Regular Updating of Costing Information
A problem may arise where the costing system is not updated for the current reality on the factory floor. For example, certain allocation keys may be set up at a particular time for the number of labor hours spent on a particular product, or for the amount of machine time required by that product, and these figures used as a basis for allocating overhead expenses. However over time there may be changes to processes on the factory floor that lead to less labor time being required, or product modifications may lead to a different allocation of machine time to each product. If these changes are not taken into account, and the costing system is not updated regularly, this will lead to further distortions over time and the information provided to managers on the costing of products will be misleading.
The costing system would need to be updated each year to take into account such factors as the labor hours per unit produced, total labor costs, material costs, projected number of units to be produced in the year, and projected overhead expenses. In the above manufacturing example of absorption costing calculations, if the output increases to 1,500 units per year, while the costing is done on the same basis as the previous year (1,000 units per year), then the costing system will probably be allocating more overhead costs per units produced, than have actually been incurred. This will show a profit per unit that is much less than the profit that would be shown, if the costing system were updated for the current levels of output. The result of failing to include updated projections into the costing, may be erroneous decisions as to which product lines should be discontinued, and which products are the most profitable.
Absorption Costing and Inventory Valuation
Another problem associated with absorption costing, is that the inventory is valued using full absorption costing and the valuation therefore includes overhead costs. This means that the cost of closing stock at the accounting date, which is carried forward to the next accounting period, contains overhead costs that actually relate to the accounting period that has just ended. This is unsatisfactory from an accounting point of view, as such overhead expenses should be charged to the profit and loss account in the period in which they arise.
Absorption costing and services
Absorption costing is not only used by companies that are manufacturing products, but can also be used to cost services. Absorption costing is often used in costing government services, and the figures quoted in reports and press releases for the cost of certain government services have therefore often been computed on an absorption costing basis. For example, a government agency providing care services in the community, would include in its costing, not just the direct costs, such as salaries of the persons directly providing those services and the costs of the materials used by them. But would also include a proportion of the overhead costs of administrative workers and equipment in the government agency whose work has some relation to that particular care work. In this way the government can account to taxpayers for the way in which their tax dollars have been spent, though the figures produced may not be a suitable basis for government decision-making. Fuel can be added to the fire of political debate, by the use of different costing methods by different participants in the debate.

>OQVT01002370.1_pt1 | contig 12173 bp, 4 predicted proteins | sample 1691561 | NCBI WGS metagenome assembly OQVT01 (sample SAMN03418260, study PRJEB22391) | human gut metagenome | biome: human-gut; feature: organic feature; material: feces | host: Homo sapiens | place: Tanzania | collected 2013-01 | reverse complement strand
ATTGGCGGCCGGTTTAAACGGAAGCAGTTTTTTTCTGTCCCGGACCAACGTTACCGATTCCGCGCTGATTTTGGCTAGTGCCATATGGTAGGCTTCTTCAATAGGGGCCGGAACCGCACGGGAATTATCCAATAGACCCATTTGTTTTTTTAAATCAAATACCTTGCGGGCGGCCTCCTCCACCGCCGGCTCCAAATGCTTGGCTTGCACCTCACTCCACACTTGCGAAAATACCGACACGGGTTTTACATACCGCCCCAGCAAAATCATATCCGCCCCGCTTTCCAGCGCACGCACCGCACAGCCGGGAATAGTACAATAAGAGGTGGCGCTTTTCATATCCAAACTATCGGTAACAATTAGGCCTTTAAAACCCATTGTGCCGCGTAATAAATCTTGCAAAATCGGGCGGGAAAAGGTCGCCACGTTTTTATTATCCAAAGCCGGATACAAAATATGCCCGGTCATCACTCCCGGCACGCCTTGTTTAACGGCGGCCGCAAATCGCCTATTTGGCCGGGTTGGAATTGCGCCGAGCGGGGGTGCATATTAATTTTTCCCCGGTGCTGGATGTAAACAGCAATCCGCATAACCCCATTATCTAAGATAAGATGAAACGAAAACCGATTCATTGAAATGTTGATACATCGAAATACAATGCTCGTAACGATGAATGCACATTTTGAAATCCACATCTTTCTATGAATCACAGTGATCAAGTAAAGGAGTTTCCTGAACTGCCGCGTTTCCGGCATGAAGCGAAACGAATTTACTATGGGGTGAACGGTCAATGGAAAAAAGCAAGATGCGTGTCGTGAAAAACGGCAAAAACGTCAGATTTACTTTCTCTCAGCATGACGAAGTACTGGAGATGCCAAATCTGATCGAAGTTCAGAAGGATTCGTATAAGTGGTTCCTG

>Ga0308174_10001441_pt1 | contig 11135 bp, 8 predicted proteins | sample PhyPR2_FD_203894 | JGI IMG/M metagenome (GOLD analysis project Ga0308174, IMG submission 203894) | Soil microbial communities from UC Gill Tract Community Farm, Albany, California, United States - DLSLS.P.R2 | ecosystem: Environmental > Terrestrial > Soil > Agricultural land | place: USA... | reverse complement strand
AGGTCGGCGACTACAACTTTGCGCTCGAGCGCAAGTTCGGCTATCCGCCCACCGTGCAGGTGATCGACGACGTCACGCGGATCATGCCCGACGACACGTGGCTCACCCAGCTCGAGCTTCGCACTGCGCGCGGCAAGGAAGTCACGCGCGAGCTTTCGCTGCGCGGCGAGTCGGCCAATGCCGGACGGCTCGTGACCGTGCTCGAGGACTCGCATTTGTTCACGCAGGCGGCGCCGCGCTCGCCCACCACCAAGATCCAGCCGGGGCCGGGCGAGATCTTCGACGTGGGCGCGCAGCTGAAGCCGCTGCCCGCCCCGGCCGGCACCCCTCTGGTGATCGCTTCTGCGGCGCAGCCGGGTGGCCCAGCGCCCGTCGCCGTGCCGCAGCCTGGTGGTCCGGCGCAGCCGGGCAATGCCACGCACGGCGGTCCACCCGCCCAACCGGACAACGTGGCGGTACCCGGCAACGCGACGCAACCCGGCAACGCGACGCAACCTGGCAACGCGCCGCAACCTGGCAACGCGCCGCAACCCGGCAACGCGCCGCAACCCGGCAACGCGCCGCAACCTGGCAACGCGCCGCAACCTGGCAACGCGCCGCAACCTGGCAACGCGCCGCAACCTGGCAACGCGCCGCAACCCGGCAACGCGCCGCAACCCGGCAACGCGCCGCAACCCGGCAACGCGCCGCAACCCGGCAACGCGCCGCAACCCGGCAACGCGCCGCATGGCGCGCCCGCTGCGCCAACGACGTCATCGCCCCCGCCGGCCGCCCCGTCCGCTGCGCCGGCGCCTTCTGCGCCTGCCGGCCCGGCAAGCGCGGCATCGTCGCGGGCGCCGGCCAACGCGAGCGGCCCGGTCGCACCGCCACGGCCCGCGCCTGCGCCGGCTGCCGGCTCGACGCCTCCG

Uses of Absorption Costing
As explained above, absorption costing may be useful to a company that is anxious to ensure that all its costs are being taken into account in its costing system. But the above examples of absorption costing calculations, show that problems arise from the distortions that can arise when there are multiple products, or where the actual output varies from the projected output. For this reason, other costing systems such as marginal costing may provide better management information on profitability, to assist decision making on expansion or discontinuance of product lines.
Absorption costing is an attempt to show the real cost of the product or service, and is therefore very suitable for government departments that wish to explain the real cost of their services, either for reasons of correctly funding the services or to explain why certain services need to be cut. The use of different costing systems in decision making can lead to different conclusions, and is one reason why different sides to a dispute can come up with different views of the cost of certain services. The above examples of absorption costing calculations show that absorption costing is only reliable if it is based on reasonable allocation keys and projections of output and costs.
“Marginal costing and absorption costing” from https://www.globusz.com/ebooks/Costing/00000012.htm(https://www.globusz.com/ebooks/Costing/00000012.htm)
“Absorption costing” by Angela Newman in Student Accountant Magazine, February 2003, ACCA